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SET - UNION OF SETS

__UNION OF SETS -__

**The union of two sets, denoted by A∪B, is a new set that contains all the distinct elements that are in either set A or set B, or in both.**

**Formally, for two sets A and B, the union is defined as:**

**A∪B = {x : x ∈ A or x ∈ B}**

__Example.1)__ Here's an example to illustrate:

**Let's say we have two sets:**

**A = {1, 2, 3} and B = {3, 4, 5}.**

**The union of A and B would be:**

** A∪B = {1, 2, 3, 4, 5}.**

**Notice that the element "3" is only counted once in the union, even though it appears in both sets.**

__Example.2)__ For example, let's say we have two sets:

**Set A = {1, 2, 3, 4}
Set B = {3, 4, 5, 6}**

**The union of sets A and B, denoted as A ∪ B, will be:**

**A ∪ B = {1, 2, 3, 4, 5, 6}**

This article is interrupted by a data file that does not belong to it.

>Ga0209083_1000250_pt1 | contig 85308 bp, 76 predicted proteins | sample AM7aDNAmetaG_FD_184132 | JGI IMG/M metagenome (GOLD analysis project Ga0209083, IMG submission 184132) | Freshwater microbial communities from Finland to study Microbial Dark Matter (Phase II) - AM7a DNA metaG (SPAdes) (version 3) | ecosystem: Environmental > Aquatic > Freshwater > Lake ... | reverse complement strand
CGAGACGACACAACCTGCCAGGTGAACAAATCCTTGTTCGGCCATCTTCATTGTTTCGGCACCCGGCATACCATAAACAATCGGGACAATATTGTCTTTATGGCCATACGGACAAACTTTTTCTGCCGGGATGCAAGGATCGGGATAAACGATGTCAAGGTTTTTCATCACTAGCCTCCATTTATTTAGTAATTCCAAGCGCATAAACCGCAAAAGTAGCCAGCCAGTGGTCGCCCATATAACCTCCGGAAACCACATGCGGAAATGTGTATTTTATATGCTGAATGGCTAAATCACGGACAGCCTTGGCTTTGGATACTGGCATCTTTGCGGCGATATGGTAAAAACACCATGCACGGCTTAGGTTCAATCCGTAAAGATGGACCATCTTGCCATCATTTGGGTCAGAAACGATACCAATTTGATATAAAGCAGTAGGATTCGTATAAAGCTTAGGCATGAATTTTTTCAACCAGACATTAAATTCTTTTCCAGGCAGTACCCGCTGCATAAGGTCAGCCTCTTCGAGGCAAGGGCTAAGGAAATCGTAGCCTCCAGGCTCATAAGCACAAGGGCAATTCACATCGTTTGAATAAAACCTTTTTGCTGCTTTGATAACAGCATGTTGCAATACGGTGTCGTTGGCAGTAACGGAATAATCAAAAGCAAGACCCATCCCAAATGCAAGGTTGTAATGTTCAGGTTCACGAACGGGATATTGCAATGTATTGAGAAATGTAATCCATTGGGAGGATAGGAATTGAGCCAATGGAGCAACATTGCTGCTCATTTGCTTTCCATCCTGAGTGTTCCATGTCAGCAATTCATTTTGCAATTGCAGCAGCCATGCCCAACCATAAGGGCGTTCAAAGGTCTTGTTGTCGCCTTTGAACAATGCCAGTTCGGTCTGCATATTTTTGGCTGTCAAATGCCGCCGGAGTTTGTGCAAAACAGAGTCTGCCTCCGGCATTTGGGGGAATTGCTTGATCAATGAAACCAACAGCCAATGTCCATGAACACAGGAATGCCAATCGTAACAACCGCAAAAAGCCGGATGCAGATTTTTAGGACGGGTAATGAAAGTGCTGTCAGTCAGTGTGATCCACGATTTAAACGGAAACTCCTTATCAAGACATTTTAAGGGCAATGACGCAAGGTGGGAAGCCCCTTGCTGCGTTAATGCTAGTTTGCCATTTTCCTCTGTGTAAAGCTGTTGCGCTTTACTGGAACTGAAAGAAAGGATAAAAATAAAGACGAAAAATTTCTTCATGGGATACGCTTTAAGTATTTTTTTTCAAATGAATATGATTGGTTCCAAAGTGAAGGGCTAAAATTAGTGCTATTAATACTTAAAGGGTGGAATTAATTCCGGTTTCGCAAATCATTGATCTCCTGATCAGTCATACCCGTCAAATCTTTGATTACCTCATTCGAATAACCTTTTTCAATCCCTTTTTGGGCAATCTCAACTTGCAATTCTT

**Notice that any duplicate elements are only included once in the union.**

**The union operation is commutative, which means that the order of the sets does not matter. That is, A ∪ B is the same as B ∪ A.**

**It's also possible to take the union of more than two sets. For example, the union of three sets A, B, and C would be denoted as A ∪ B ∪ C and would include all the distinct elements from these three sets.**

**Additionally, you can take the union of more than two sets. For instance, if you have three sets A, B, and C:**

**A = {1, 2, 3}, B = {3, 4, 5}, and C = {5, 6, 7}**

**Then, the union of these three sets (A ∪ B ∪ C) will contain all the distinct elements from A, B, and C.**

**A ∪ B ∪ C = {1, 2, 3, 4, 5, 6, 7}**